[Pw_forum] graphene with Li input problem

Axel Kohlmeyer akohlmey at gmail.com
Sat Jun 15 13:10:03 CEST 2013

On Sat, Jun 15, 2013 at 12:48 PM, Mike Marchywka <marchywka at hotmail.com> wrote:
> ----------------------------------------
>> Date: Sat, 15 Jun 2013 10:40:21 +0200
>> From: akohlmey at gmail.com
>> To: pw_forum at pwscf.org
>> Subject: Re: [Pw_forum] graphene with Li input problem
>>> If you have potentials and wavefunctions, how would you define bonds?
>> that is what the DFT calculation is for. remember that bonds exist
> Yes but what techniques may you want to use to present these in
> an artists conception that may be useful for either understanding the molecule or
> debugging code and algorithm?

this is why paolo commented, that you can make a career out of it.
there *is* no unique and easy definition. if you want to have some
fun, get hold of a large group of organic chemists and start a
discussion about aromaticity and how you can define and identify it,
and particularly how you should draw the resulting structure. you
probably need to run away quickly, because of the riot that will

if you look at this less religiously, there are some rather simplistic
ways, that often work very well. e.g. you define an effective atom
radius and then use a purely geometric criterion. that is how most
molecular viz programs work. if they get things wrong, they often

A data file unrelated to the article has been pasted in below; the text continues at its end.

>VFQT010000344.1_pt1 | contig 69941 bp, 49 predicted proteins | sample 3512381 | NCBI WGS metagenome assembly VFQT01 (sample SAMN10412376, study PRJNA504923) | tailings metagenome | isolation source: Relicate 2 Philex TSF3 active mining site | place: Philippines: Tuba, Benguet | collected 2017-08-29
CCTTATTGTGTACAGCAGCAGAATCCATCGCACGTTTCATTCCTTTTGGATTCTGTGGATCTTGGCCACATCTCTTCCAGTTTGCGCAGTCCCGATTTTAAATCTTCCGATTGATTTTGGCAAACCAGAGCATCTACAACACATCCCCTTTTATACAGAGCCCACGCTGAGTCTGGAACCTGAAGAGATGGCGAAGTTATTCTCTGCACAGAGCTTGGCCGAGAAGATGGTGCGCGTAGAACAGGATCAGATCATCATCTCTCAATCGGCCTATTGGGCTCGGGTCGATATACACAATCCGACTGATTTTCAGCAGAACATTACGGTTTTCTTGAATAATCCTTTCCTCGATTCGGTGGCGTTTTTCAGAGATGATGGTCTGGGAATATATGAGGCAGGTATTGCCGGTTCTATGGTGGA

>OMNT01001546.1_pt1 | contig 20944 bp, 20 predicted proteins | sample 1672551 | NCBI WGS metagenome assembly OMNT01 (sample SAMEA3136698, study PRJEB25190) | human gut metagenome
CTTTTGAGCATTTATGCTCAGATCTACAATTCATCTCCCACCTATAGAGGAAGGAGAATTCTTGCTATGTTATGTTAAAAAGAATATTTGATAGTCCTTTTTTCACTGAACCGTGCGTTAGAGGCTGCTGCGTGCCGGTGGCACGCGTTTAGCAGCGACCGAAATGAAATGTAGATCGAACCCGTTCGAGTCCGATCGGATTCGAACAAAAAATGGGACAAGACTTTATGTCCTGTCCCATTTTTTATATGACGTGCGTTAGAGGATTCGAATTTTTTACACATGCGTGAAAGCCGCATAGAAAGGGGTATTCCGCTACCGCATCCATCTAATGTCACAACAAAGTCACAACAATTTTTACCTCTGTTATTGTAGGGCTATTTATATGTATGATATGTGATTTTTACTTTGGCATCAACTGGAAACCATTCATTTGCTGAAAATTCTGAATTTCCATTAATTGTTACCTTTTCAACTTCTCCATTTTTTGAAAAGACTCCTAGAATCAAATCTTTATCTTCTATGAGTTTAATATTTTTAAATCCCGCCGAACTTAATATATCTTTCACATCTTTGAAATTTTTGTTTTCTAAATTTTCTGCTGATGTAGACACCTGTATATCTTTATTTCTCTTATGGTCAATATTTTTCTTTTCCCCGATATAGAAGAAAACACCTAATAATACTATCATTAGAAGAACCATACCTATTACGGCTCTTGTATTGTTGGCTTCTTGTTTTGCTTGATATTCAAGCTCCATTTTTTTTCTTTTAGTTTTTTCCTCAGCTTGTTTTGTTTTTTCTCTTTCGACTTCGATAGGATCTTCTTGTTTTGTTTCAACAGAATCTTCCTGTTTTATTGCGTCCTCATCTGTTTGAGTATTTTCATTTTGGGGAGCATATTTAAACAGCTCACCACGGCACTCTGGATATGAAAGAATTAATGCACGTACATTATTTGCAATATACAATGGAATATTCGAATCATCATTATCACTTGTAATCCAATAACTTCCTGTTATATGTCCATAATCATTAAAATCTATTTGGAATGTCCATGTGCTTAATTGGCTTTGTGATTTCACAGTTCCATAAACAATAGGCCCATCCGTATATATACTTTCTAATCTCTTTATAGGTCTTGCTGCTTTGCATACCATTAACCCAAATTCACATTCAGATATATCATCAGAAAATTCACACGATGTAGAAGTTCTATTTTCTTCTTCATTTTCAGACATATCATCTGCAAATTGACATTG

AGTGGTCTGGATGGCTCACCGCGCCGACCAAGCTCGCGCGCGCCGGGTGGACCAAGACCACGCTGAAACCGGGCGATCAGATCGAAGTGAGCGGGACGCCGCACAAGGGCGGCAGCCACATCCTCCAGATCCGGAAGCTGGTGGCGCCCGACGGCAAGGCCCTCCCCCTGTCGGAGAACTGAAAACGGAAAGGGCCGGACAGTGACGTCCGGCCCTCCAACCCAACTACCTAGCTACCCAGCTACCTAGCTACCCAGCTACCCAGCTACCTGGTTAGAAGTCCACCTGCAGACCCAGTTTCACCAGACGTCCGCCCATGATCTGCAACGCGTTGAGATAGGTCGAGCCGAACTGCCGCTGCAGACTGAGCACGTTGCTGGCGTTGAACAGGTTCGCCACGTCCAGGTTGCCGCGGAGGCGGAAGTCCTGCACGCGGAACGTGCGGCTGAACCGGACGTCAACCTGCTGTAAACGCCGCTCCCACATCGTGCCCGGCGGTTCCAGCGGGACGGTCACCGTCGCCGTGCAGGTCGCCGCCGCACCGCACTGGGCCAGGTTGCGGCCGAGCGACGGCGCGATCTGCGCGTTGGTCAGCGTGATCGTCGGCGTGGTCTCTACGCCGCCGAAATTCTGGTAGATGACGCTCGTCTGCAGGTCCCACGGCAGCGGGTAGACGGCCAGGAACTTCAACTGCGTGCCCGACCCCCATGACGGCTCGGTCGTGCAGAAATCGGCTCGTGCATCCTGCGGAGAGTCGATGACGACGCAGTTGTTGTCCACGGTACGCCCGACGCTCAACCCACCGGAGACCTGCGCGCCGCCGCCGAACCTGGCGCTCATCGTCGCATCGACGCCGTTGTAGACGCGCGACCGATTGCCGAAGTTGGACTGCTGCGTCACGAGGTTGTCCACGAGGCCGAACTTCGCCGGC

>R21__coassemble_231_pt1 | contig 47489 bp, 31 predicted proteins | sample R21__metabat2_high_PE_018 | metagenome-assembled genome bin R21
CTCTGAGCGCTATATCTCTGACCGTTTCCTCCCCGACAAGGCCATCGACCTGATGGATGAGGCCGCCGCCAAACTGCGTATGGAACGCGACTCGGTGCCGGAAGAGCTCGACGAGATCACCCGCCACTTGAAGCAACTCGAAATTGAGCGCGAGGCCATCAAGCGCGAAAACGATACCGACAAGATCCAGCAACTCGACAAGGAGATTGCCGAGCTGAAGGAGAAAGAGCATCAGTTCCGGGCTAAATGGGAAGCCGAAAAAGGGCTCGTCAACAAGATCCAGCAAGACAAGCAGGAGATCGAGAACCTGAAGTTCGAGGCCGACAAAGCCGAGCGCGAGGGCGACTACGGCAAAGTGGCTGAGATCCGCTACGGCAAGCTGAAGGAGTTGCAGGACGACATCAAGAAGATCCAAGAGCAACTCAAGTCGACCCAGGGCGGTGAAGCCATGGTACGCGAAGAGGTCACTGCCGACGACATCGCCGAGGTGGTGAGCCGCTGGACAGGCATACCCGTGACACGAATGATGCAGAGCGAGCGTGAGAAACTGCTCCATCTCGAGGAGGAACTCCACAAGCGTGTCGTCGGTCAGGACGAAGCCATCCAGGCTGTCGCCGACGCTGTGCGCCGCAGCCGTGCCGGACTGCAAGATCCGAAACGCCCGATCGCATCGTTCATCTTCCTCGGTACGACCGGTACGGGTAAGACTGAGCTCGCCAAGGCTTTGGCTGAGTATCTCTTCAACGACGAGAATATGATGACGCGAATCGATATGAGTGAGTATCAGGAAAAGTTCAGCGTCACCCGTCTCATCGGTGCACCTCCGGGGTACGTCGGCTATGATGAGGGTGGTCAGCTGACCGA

misidentify the element, or make assumptions about its oxidation
state, that don't hold. remember, that bonds are typically important
for organic molecules, where you have mostly the elements H, C, N, O
where the simple geometric approach works quite well.

beyond that, you can do (empirical) increment systems or charge
equilibration and use that to assign "a bond order" based on the
number of available valences. again, this is working ok, for as long
as you have only s- and p- electrons to deal with.

there also are electron density based methods like "atoms in
molecules" and "ELF" that partition the electron density and allow to
do some analysis based on that which can be used to assign (and
compare) bonds. but those are not perfect either.

> I guess if you were going to use some set of definitions you could write
> a program to take dft output analyze it and output some bond or graphical
> information to display in pymol or whatever. Not sure what formats
> for input or output or how to contemplate a library of analysis methods to
> find "bonds."

see above. in my personal opinion, there are two choices: 1) you get
religious about this and will either be never satisfied yourself or
not be able to satisfy everybody or both or option 2) tell yourself
that it is not that important and learn how to "futz it up", in case
the simpleminded guess doesn't work.
i have opted for the second option and spent my time rather to make
the futzing simpler and wrote a VMD plugin for it (and for setting up
topologies for classical MD)


> note new address
> Mike Marchywka 2295 Collinworth Drive Marietta GA 30062.
> formerly 487 Salem Woods Drive Marietta GA 30067 404-788-1216 (C)<- leave message 989-348-4796 (P)<- emergency
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Dr. Axel Kohlmeyer  akohlmey at gmail.com  http://goo.gl/1wk0
International Centre for Theoretical Physics, Trieste. Italy.

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